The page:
BRIEF DESCRIPTION OF THE DRAWINGS

The present invention may be better understood, and its numerous objects, features, and advantages made apparent to those skilled in the art by referencing the accompanying drawings.

FIG. 1 illustrates a functional block diagram of an exemplary processor system.

FIG. 2 illustrates exemplary information and control flows for processing interrupts on the processor system of FIG. 1.

FIG. 3 illustrates a functional block diagram of a processor system consistent with at least one embodiment of the invention.

FIG. 4 illustrates information and control flows for processing interrupts on a processor system using a mechanism consistent with at least one embodiment of the invention.

The use of the same reference symbols in different drawings indicates similar or identical items.

DETAILED DESCRIPTION

In general, a processor that has high instructions-per-cycle (IPC) throughput includes at least one processor core that has high-IPC and consumes a substantial amount of integrated circuit die area. A high-IPC processor core requires significant time and power to transition to a target power state from a low-power or powered-down state. Referring to FIG. 3, processor 300 contains heterogeneous cores, i.e., at least one high-IPC core (e.g., high-IPC cores 302, 304, 306, and 308) and at least one low-power core (e.g., LPCORE 322) having a smaller die area and lower power consumption than the high-IPC core. A local APIC corresponding to each high-IPC core is coupled to the high-IPC core and to the system bus. For example, APICs 303, 305, 307, and 309, are coupled to crossbar 116 and are coupled to high-IPC cores 302, 304, 306, and 308, respectively. In at least one embodiment of processor 300, the high-IPC cores receive power from a first power plane, VDD, and the low-power core receives power from a lower-voltage power plane, LPVDD. The low-power core may have a power-up latency that is shorter than the power-up latency of the high-IPC core. The low-power core may always be powered up for execution or the low-power core may be powered up only when a high-IPC core is powered down. The low-power core may be configured to execute any instruction that a high-IPC core can execute with the same architectural result. However, in other embodiments, the low-power core is configured to execute a subset of the instructions supported by a high-IPC core and can detect instructions that it cannot execute. In such embodiments, upon detecting instructions incompatible with the LPCORE 322, LPCORE 322 transfers execution to a high-IPC core. In at least one embodiment, the low-power core implements a different instruction set architecture (ISA) than a high-IPC core and executes binary translation software/firmware or other software/firmware that facilitates emulating the ISA of a high-IPC core, wholly or partially. For example, a processor includes an Advanced Reduced Instruction Set Computer (RISC) Machine (ARM) ISA core running binary translation software as the low-power core and x86 ISA cores as the high-IPC cores.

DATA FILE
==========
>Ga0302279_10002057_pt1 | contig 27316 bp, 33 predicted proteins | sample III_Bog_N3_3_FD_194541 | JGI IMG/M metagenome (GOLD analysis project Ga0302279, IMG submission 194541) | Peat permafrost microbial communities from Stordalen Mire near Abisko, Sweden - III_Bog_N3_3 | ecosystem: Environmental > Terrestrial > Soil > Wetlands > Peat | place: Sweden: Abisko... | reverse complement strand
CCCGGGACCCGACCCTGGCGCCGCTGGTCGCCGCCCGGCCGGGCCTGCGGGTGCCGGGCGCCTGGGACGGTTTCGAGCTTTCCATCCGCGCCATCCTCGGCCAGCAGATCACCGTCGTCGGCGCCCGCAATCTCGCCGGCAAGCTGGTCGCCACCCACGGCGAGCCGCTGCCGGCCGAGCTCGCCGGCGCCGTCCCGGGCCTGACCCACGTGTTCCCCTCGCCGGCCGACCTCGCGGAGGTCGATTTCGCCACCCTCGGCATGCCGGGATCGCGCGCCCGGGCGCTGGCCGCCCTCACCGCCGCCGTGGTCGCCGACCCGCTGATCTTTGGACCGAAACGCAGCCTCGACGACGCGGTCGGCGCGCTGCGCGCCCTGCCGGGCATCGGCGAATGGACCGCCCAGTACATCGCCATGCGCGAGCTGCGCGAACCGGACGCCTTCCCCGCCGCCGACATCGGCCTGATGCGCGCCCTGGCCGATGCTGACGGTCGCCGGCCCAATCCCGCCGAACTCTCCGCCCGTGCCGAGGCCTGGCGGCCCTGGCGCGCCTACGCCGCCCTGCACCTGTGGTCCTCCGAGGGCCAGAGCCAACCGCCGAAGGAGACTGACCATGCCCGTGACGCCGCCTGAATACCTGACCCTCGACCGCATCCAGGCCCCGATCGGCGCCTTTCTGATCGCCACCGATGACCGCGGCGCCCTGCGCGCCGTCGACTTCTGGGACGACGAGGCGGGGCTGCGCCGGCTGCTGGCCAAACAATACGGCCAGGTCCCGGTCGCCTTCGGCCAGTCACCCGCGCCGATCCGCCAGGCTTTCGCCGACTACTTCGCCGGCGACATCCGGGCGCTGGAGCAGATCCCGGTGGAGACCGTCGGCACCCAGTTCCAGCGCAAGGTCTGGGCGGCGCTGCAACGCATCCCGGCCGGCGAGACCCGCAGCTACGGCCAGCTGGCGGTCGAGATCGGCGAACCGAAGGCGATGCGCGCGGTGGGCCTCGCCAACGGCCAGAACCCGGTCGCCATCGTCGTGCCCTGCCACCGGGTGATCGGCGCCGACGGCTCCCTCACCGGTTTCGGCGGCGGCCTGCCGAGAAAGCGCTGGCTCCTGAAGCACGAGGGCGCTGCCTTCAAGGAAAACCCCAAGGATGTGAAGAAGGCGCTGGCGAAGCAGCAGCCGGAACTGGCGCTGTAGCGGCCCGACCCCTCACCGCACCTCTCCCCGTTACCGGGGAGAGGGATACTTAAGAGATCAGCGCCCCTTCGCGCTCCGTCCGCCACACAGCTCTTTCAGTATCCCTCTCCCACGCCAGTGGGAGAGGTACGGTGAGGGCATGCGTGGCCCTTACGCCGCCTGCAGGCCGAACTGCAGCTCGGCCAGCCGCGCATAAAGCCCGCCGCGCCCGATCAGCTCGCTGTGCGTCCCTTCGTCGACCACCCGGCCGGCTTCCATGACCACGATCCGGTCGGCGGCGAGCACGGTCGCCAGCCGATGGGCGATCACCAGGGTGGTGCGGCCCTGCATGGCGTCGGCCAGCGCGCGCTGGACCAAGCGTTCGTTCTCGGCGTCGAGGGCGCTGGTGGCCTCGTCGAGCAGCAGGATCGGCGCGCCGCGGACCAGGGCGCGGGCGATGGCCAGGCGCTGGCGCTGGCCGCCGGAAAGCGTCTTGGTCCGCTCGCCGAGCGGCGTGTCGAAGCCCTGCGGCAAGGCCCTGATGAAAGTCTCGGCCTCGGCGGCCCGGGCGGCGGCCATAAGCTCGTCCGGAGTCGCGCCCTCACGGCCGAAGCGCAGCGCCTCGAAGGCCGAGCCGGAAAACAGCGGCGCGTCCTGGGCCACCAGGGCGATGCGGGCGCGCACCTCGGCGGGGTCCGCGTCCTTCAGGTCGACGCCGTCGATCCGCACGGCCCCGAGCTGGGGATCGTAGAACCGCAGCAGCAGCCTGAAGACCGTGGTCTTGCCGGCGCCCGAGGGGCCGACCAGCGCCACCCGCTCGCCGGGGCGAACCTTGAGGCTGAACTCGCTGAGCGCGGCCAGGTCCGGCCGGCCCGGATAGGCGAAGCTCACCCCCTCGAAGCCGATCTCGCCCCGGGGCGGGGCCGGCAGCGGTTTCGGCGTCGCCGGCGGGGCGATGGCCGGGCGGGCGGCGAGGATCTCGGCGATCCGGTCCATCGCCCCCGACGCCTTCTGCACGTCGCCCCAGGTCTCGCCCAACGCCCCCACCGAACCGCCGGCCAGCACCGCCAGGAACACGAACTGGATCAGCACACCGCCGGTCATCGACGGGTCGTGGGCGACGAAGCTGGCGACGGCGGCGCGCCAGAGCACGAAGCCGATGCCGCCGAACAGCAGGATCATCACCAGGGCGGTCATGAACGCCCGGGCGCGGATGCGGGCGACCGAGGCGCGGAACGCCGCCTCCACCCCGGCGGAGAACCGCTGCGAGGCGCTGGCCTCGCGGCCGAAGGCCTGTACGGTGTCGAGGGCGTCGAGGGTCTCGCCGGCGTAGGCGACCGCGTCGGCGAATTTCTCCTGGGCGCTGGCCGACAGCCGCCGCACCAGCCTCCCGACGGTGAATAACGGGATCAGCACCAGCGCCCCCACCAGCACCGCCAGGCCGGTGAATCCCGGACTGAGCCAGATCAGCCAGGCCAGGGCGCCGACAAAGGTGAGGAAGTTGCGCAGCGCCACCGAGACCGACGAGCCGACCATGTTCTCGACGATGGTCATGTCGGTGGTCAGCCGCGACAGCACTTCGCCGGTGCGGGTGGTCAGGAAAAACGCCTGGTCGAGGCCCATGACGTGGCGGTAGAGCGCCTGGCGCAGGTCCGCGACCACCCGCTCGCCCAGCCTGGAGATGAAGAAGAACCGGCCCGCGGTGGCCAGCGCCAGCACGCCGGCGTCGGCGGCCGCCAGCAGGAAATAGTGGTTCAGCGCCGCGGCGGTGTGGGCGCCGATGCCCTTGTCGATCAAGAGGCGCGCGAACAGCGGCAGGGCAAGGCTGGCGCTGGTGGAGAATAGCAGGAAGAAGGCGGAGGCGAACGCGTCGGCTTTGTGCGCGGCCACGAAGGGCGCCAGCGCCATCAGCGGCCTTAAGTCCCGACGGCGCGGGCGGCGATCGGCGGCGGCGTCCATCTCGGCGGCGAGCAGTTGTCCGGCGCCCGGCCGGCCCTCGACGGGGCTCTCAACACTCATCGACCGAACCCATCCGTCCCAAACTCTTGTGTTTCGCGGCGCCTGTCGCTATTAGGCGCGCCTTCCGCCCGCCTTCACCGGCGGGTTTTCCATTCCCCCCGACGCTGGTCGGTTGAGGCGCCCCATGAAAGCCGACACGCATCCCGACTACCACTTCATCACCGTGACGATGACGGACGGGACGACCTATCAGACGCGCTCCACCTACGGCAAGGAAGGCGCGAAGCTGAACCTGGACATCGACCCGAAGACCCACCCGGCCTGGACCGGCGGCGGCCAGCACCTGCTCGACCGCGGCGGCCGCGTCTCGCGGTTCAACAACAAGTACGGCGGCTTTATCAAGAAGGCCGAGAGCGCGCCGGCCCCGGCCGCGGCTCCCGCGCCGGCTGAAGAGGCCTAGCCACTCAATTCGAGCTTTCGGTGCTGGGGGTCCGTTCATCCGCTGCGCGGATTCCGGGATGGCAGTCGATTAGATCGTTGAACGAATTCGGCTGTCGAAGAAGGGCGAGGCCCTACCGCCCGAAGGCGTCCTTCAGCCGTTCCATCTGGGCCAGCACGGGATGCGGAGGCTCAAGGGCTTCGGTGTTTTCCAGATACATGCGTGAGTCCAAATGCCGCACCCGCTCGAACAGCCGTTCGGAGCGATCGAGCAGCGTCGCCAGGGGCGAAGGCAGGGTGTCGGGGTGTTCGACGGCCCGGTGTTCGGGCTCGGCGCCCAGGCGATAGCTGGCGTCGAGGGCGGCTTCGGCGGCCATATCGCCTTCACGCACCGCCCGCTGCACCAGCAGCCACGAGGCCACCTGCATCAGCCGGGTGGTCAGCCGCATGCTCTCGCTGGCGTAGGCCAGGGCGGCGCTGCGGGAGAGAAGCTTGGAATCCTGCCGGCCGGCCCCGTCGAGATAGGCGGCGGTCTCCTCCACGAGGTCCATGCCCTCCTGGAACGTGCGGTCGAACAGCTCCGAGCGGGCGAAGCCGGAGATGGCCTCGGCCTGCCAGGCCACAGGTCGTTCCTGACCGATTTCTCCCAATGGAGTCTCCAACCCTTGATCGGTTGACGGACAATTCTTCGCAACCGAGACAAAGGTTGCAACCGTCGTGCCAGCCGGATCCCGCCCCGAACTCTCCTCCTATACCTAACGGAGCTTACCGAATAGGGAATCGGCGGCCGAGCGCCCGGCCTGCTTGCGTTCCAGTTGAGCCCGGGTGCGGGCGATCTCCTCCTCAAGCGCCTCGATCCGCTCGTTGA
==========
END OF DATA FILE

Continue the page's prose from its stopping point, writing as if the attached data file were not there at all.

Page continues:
Processor 300 implements heterogeneous core control functionality that may configure processor 300 to execute code on a low-power core instead of on a high-IPC core. The heterogeneous core control functionality may be embodied in heterogeneous core controller 340, which may be a separate controller module of processor 300 or is included in one or more other modules of processor 300, e.g., in an APIC, in one or more high-IPC cores, which may include software or firmware executing on the one or more high-IPC cores, and/or in other modules of processor 300. Heterogeneous core controller 340 may be coupled to its own power plane or the same power plane as crossbar 116 and local APICs. Heterogeneous core controller 340 may be coupled to APICs directly or may communicate with APICs indirectly using crossbar 116. Although embodiments of processor 300 exclude a separate heterogeneous core controller 340 and implement the heterogeneous core control functionality in one or more modules of processor 300, note that the heterogeneous core control functionality is still referred to herein as heterogeneous core controller 340. Heterogeneous core controller 340 may configure processor 300 to execute code on a low-power core instead of on a high-IPC core by making accessible to the low-power core the architectural state of the high-IPC core in one or more storage elements. For example, the architectural states of high-IPC cores 302, 304, 306, and 308, which are stored in register locations or other storage elements of the corresponding cores (e.g., in state elements 323, 325, 327, and 329, respectively) is written to common storage location accessible by LPCORE 322, e.g., stored in memory 341 associated with heterogeneous core controller 340 or stored in memory 330 via memory interface 112.

A processor 300 may have one of multiple different heterogeneous core configurations having different numbers of high-IPC cores and low-power cores. For example, processor 300 may include one or more low-power cores that are used to service an interrupt destined for a particular subset of the high-IPC cores. In another embodiment, processor 300 includes one or more low-power cores that are used to service an interrupt destined for any high-IPC core. A processor 300 may maintain at least one low-power core powered up for executing instructions while one or more of the high-IPC cores are configured to be in a low-power state. In at least one embodiment of a processor, a low-power core may be configured to be in a low-power state (e.g., a core C6 state in an AMD A-series processor, or any other low-power state that has made the core architectural state available for use by a low-power core) during idle intervals. In at least one embodiment of processor 300, system software (e.g., an operating system, a hypervisor, or other similar software) that executes on a high-IPC core may or may not be allowed to schedule independent instruction streams on the low-power core(s) present in the processor. In embodiments of a processor that include a low-power core that is visible to the system software, a corresponding local APIC may be included for each low-power core.